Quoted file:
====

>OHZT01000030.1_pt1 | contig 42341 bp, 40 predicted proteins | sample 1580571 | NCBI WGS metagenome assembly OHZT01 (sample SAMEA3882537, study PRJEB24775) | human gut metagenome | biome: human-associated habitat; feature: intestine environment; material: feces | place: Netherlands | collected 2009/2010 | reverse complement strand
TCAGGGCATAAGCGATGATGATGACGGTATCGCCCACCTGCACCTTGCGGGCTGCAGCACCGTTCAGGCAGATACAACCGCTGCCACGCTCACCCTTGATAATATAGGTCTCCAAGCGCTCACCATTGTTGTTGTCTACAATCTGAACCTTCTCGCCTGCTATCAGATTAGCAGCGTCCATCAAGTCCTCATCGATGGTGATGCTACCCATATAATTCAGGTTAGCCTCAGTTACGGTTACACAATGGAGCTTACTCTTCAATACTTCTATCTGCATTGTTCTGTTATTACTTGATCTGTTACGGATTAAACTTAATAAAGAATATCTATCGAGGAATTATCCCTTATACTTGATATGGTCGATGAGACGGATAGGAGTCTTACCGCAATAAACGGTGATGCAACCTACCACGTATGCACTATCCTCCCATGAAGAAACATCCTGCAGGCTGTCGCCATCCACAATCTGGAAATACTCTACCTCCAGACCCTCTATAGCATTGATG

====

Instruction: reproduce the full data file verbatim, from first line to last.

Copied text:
>OHZT01000030.1_pt1 | contig 42341 bp, 40 predicted proteins | sample 1580571 | NCBI WGS metagenome assembly OHZT01 (sample SAMEA3882537, study PRJEB24775) | human gut metagenome | biome: human-associated habitat; feature: intestine environment; material: feces | place: Netherlands | collected 2009/2010 | reverse complement strand
TCAGGGCATAAGCGATGATGATGACGGTATCGCCCACCTGCACCTTGCGGGCTGCAGCACCGTTCAGGCAGATACAACCGCTGCCACGCTCACCCTTGATAATATAGGTCTCCAAGCGCTCACCATTGTTGTTGTCTACAATCTGAACCTTCTCGCCTGCTATCAGATTAGCAGCGTCCATCAAGTCCTCATCGATGGTGATGCTACCCATATAATTCAGGTTAGCCTCAGTTACGGTTACACAATGGAGCTTACTCTTCAATACTTCTATCTGCATTGTTCTGTTATTACTTGATCTGTTACGGATTAAACTTAATAAAGAATATCTATCGAGGAATTATCCCTTATACTTGATATGGTCGATGAGACGGATAGGAGTCTTACCGCAATAAACGGTGATGCAACCTACCACGTATGCACTATCCTCCCATGAAGAAACATCCTGCAGGCTGTCGCCATCCACAATCTGGAAATACTCTACCTCCAGACCCTCTATAGCATTGATG